(This article was originally written in 2001 and is an interesting piece of history about learning how to use new tools. Many years after this show I did a real serious job of studying Miter Saw precision and safety and developed a whole series of videos on the subject -- they can all be viewed on the Learning Curve tab above.)
I did it wrong
On my TV show in the year 2000 I quickly used a sliding mitre box to cut some molding on the show, and Randy from LaFontaine, Ontario caught me pulling the saw for the cut. His saw instructions say to push for the cut and he sent me a letter asking why I wasn't following the instructions.
Read the manual stupid
That actually set off an interesting piece of research. You see, in 2001 I didn't own a sliding mitre box, and had never seriously studied them. I still have and love my old radial arm saw, as well as a regular power mitre box, hence no reason to get involved with these newer saws. But when I asked my staff to check out all the instructions of all the machines to see if they all agreed, I discovered that indeed all the manufacturers recommended a push cut for the sliding mitre box. This kind of surprised me because that cut was always considered dangerous on the radial arm saw.
I know, I have worked with manufacturers on radial arm saw safety and many years ago I even wrote the "bible" on how to use a radial arm saw "dead square and to 128th of an inch". Lee Valley Tools publsihed "Fine Tuning Your Radial Arm Saw" and when it went out of print, I made an electronic version of that guide available in the Learning Curve section of this web site -- Radial Arm Saws.
Back to 2001 where on this TV segment we reviewed the strengths and weaknesses of all three machines.
Radial Arm Saw cut technique
The basic cut for a Radial Arm Saw is to place your wood on the fence and then pull the saw forward to make the cross cut. The saw blade will push the wood down to the table and back to the fence, holding everything safely in place. If the motor track is adjusted too sloppy, then the saw motor will tend to lift up from the pressure of the blade, the blade will bite too much wood and run forward or jam, which scares a lot of people. A properly adjusted saw will not do this because you take out the lifting slop. All of those details are in my book.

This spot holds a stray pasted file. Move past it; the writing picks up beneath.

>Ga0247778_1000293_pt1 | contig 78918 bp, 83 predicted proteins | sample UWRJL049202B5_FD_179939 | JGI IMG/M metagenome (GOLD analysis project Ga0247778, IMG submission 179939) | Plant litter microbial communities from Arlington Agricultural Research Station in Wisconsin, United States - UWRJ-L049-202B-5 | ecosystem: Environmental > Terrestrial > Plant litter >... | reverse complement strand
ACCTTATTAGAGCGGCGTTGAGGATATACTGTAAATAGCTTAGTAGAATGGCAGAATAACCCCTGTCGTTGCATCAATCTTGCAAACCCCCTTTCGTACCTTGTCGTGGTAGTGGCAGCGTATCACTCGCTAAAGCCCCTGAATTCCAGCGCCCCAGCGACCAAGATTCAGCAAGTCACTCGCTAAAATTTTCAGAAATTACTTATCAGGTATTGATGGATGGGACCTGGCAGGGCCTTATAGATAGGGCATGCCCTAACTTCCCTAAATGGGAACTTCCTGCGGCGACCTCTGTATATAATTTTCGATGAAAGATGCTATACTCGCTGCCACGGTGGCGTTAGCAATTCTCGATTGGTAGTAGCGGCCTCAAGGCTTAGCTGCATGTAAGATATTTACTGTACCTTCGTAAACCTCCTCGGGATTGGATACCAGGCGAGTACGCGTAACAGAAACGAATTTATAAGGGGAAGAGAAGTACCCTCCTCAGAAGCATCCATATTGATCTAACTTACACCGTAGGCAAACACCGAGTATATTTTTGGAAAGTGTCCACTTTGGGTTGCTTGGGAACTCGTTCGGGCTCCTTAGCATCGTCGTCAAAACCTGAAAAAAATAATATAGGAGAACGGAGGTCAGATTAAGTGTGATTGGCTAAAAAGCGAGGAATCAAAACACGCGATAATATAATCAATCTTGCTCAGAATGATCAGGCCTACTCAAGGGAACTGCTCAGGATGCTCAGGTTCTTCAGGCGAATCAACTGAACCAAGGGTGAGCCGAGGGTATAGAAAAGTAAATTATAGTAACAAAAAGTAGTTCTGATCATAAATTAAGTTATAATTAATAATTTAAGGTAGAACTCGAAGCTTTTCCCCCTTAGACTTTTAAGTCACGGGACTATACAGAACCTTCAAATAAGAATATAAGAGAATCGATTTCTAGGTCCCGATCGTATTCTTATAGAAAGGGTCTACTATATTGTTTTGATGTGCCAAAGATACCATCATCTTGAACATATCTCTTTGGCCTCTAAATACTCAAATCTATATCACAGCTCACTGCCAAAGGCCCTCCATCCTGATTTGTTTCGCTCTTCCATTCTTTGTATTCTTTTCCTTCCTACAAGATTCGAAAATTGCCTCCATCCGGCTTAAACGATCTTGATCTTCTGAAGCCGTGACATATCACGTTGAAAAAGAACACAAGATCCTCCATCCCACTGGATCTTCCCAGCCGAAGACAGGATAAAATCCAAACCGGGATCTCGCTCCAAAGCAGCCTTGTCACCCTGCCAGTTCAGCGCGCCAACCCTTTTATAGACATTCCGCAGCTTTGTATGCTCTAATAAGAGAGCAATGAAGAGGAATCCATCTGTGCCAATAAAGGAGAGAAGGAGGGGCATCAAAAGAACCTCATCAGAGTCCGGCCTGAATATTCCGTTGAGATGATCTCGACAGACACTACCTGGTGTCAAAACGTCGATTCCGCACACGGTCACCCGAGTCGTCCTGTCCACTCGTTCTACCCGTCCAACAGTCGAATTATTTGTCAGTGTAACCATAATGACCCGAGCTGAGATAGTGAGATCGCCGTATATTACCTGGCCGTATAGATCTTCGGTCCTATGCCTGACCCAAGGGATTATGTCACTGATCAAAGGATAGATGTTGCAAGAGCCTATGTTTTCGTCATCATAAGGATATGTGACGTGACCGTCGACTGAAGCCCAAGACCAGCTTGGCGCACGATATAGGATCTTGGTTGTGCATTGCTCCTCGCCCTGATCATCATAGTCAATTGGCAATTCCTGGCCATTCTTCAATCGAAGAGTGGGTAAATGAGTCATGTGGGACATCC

Fixed miter saw cut technique
The power mitre box resembles the radial arm saw a bit in that they are both what you could call "overhead" saws, with the motor in the air above the wood. The mitre box was really a power version of the old hand saw mitre boxes, not a derivative of the Radial Arm Saw. It simply chops down, again pushing the wood safely to the table and back. In fact this is probably the easiest to use and safest of all three saws. The problem was that it couldn't make a very big cut.
Sliding miter saw cut technique
So then the sliding mitre box was invented as a cross between a fixed miter box and a radial arm saw. The mistake that I made in continuing to use the Radial Arm Saw forward moving draw cut was not realising that the motor was totally free to rise up as you moved along, almost guaranteeing that running forward action that we work hard to avoid with the radial arm saw machine adjustments, the motor cannot be held down firmly against the force of the saw blade which is trying to climb up on the wood.
So to make this machine, which was engineered more out of consumer demand than any really good engineering, cut relatively safely, you must push the cut. That means put the wood in first, drop the saw into the wood and push back. The problem here is that the saw blade is always trying to lift the wood right off the table. A quick set of phone calls to local shops confirmed that every single operator we talked to has admitted to at least one piece of wood exploding upward towards the ceiling.
All companies make clamp hold downs, although only Delta includes them as standard equipment. Almost no-one uses them even if they do own them, because "they are too much trouble".
So the bottom line is that the sliding mitre box has largely replaced the radial arm saw today, much cheaper and more portable and less complicated. But the safety of the "push cut" is really no more safe than when we used to tell people to not cut that way with a radial arm saw. However it is the lesser of two evils in that it is easier to hold the wood down against the push cut, than to hold the saw back against the pull cut.
If you are really safety conscious, learn to use your hold downs. Then you have a versatile and safe saw. If you refuse, at least constantly remember that the saw is constantly wanting to lift and throw the wood upward. Hold that wood down firmly until the saw blade has stopped!